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Curr Neurol Neurosci Rep. 2006 May;6(3):253-8.

Progressive multifocal leukoencephalopathy and multiple sclerosis: lessons from natalizumab.

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  • 1Stanford University School of Medicine, HRP Redwood Building, Room T202, MC 5405, Stanford, CA 94305, USA.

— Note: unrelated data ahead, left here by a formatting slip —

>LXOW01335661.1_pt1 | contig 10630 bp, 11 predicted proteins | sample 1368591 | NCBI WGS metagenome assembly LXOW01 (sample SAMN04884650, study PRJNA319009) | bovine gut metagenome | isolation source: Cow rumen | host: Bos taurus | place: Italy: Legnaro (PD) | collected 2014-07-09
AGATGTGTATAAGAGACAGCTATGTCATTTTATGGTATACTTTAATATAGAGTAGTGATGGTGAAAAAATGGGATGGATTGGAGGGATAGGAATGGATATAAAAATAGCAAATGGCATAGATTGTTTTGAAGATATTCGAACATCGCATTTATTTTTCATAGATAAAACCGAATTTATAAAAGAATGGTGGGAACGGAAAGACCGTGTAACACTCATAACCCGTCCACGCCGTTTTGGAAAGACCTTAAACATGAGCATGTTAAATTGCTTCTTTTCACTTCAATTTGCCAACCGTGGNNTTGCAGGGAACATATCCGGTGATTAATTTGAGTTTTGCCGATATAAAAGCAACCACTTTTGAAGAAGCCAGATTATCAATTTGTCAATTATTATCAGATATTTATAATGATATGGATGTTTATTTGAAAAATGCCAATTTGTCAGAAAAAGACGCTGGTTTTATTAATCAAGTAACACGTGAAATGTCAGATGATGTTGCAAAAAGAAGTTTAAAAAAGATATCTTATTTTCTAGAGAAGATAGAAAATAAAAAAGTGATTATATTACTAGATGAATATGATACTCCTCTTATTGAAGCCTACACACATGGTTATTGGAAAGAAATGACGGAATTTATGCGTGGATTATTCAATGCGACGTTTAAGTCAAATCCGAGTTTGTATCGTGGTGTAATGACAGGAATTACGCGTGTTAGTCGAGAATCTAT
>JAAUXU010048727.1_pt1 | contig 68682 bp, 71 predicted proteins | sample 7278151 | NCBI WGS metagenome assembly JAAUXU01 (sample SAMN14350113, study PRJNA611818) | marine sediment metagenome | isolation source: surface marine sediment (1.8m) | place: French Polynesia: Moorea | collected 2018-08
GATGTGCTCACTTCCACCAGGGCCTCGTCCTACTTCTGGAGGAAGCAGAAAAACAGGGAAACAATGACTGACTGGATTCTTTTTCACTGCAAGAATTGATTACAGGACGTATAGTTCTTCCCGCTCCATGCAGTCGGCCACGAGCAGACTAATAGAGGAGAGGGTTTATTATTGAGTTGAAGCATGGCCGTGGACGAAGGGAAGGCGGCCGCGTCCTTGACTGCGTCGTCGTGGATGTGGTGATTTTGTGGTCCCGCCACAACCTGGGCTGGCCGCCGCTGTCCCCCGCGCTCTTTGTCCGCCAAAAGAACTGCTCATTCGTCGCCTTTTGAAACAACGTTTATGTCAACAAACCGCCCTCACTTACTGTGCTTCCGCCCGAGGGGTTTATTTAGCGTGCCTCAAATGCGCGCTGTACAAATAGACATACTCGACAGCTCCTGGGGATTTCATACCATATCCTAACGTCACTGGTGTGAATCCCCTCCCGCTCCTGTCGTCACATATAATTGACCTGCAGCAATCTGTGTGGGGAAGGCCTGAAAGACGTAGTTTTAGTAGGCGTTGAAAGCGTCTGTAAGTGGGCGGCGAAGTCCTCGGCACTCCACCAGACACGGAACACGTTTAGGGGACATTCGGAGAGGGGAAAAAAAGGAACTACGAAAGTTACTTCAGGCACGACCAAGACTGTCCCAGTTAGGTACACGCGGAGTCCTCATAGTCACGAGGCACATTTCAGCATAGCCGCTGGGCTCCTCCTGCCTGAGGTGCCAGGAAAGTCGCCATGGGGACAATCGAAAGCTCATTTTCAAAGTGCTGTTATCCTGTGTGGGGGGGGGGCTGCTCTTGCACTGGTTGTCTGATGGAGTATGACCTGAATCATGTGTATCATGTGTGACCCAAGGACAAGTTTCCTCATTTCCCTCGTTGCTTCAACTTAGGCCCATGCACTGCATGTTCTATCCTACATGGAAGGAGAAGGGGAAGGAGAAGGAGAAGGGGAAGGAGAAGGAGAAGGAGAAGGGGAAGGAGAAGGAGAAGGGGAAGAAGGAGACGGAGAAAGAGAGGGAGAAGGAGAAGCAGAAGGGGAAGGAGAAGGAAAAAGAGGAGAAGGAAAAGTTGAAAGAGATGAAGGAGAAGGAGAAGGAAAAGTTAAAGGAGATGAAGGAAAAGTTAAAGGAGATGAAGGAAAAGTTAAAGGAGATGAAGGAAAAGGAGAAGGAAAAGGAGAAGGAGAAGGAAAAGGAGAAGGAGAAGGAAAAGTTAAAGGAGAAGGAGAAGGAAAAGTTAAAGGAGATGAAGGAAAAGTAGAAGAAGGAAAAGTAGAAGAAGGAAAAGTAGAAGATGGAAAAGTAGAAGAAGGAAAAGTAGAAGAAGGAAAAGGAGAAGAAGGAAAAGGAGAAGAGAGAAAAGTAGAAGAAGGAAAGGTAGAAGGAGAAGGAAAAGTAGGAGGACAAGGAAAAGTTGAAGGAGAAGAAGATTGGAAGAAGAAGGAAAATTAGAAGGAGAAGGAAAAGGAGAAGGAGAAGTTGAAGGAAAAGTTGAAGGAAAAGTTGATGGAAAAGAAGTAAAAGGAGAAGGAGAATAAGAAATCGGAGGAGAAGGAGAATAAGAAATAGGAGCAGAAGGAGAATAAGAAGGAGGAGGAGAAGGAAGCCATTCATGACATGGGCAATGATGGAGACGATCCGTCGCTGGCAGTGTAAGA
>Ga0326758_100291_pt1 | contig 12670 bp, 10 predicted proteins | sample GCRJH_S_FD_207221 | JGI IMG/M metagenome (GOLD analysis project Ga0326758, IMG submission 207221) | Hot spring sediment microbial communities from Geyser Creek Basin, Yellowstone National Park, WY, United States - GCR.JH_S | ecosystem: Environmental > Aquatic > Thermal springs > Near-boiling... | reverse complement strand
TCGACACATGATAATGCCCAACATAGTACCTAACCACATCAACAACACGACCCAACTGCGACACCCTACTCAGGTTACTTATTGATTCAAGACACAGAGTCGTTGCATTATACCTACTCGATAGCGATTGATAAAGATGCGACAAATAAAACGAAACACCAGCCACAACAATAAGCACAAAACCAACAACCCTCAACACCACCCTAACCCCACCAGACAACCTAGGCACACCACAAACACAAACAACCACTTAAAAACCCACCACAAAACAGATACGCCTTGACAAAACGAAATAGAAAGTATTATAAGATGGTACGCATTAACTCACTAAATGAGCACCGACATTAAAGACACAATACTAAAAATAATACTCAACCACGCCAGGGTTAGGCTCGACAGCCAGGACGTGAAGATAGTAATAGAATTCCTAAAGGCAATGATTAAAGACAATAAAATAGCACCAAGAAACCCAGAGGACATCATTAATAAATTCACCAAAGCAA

Three patients have developed progressive multifocal leukoencephalopathy while being treated with natalizumab for their autoimmune diseases. One patient had relapsing-remitting multiple sclerosis (RRMS), one had Crohn's disease, and one (who had been enrolled in an RRMS phase III trial) had no evidence of multiple sclerosis on autopsy. The patient with RRMS now has severe, permanent neurologic damage and the other two patients died. In this article, we recommend revised entry and diagnostic criteria to prevent enrollment of RRMS patients with a favorable prognosis or questionable diagnosis into trials of drugs with unknown safety profiles. In light of the risk of progressive multifocal leukoencephalopathy, we strongly recommend that RRMS patients who are at low risk of disability not be treated with natalizumab. Finally, we discuss what additional natalizumab efficacy data need to be presented before any decisions should be made about treating RRMS patients with a high risk of developing long-term disability.

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